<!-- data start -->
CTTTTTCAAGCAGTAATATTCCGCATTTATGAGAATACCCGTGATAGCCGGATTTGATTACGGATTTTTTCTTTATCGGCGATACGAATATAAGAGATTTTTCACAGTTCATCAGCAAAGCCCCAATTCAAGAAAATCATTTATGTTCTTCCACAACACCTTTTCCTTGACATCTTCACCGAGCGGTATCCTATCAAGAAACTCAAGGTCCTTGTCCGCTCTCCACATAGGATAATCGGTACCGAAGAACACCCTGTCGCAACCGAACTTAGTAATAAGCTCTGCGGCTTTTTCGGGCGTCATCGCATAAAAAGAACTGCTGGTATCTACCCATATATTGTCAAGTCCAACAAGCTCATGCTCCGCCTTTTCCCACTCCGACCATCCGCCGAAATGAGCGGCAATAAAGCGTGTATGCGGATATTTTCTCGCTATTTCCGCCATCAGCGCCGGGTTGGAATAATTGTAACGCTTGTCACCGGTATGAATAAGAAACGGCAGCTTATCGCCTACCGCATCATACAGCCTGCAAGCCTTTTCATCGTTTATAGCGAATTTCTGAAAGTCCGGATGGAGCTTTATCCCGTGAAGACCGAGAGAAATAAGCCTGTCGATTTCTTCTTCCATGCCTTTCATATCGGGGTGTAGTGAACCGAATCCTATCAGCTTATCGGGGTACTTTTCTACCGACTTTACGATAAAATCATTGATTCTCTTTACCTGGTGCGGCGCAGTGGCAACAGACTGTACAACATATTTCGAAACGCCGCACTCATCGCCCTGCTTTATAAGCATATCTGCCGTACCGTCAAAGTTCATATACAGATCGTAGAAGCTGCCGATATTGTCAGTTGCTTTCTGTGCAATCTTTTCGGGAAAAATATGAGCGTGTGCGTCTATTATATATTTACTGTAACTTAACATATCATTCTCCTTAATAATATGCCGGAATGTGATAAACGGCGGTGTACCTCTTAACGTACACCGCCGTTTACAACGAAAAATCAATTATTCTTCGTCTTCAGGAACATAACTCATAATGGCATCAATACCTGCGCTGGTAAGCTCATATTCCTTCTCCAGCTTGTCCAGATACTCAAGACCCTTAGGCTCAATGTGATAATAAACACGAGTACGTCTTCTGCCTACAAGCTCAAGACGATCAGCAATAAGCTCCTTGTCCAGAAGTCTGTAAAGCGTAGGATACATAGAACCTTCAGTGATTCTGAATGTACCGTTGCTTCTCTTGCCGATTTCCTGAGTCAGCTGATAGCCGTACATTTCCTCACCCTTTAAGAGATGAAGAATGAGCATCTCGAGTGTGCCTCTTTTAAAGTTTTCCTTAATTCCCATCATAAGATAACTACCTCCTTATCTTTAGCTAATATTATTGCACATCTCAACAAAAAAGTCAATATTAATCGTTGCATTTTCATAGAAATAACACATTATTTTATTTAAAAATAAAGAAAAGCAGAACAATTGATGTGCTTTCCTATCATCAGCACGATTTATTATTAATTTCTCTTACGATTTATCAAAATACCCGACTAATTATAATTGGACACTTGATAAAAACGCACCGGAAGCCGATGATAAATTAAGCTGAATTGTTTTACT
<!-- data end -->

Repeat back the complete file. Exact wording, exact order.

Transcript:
CTTTTTCAAGCAGTAATATTCCGCATTTATGAGAATACCCGTGATAGCCGGATTTGATTACGGATTTTTTCTTTATCGGCGATACGAATATAAGAGATTTTTCACAGTTCATCAGCAAAGCCCCAATTCAAGAAAATCATTTATGTTCTTCCACAACACCTTTTCCTTGACATCTTCACCGAGCGGTATCCTATCAAGAAACTCAAGGTCCTTGTCCGCTCTCCACATAGGATAATCGGTACCGAAGAACACCCTGTCGCAACCGAACTTAGTAATAAGCTCTGCGGCTTTTTCGGGCGTCATCGCATAAAAAGAACTGCTGGTATCTACCCATATATTGTCAAGTCCAACAAGCTCATGCTCCGCCTTTTCCCACTCCGACCATCCGCCGAAATGAGCGGCAATAAAGCGTGTATGCGGATATTTTCTCGCTATTTCCGCCATCAGCGCCGGGTTGGAATAATTGTAACGCTTGTCACCGGTATGAATAAGAAACGGCAGCTTATCGCCTACCGCATCATACAGCCTGCAAGCCTTTTCATCGTTTATAGCGAATTTCTGAAAGTCCGGATGGAGCTTTATCCCGTGAAGACCGAGAGAAATAAGCCTGTCGATTTCTTCTTCCATGCCTTTCATATCGGGGTGTAGTGAACCGAATCCTATCAGCTTATCGGGGTACTTTTCTACCGACTTTACGATAAAATCATTGATTCTCTTTACCTGGTGCGGCGCAGTGGCAACAGACTGTACAACATATTTCGAAACGCCGCACTCATCGCCCTGCTTTATAAGCATATCTGCCGTACCGTCAAAGTTCATATACAGATCGTAGAAGCTGCCGATATTGTCAGTTGCTTTCTGTGCAATCTTTTCGGGAAAAATATGAGCGTGTGCGTCTATTATATATTTACTGTAACTTAACATATCATTCTCCTTAATAATATGCCGGAATGTGATAAACGGCGGTGTACCTCTTAACGTACACCGCCGTTTACAACGAAAAATCAATTATTCTTCGTCTTCAGGAACATAACTCATAATGGCATCAATACCTGCGCTGGTAAGCTCATATTCCTTCTCCAGCTTGTCCAGATACTCAAGACCCTTAGGCTCAATGTGATAATAAACACGAGTACGTCTTCTGCCTACAAGCTCAAGACGATCAGCAATAAGCTCCTTGTCCAGAAGTCTGTAAAGCGTAGGATACATAGAACCTTCAGTGATTCTGAATGTACCGTTGCTTCTCTTGCCGATTTCCTGAGTCAGCTGATAGCCGTACATTTCCTCACCCTTTAAGAGATGAAGAATGAGCATCTCGAGTGTGCCTCTTTTAAAGTTTTCCTTAATTCCCATCATAAGATAACTACCTCCTTATCTTTAGCTAATATTATTGCACATCTCAACAAAAAAGTCAATATTAATCGTTGCATTTTCATAGAAATAACACATTATTTTATTTAAAAATAAAGAAAAGCAGAACAATTGATGTGCTTTCCTATCATCAGCACGATTTATTATTAATTTCTCTTACGATTTATCAAAATACCCGACTAATTATAATTGGACACTTGATAAAAACGCACCGGAAGCCGATGATAAATTAAGCTGAATTGTTTTACT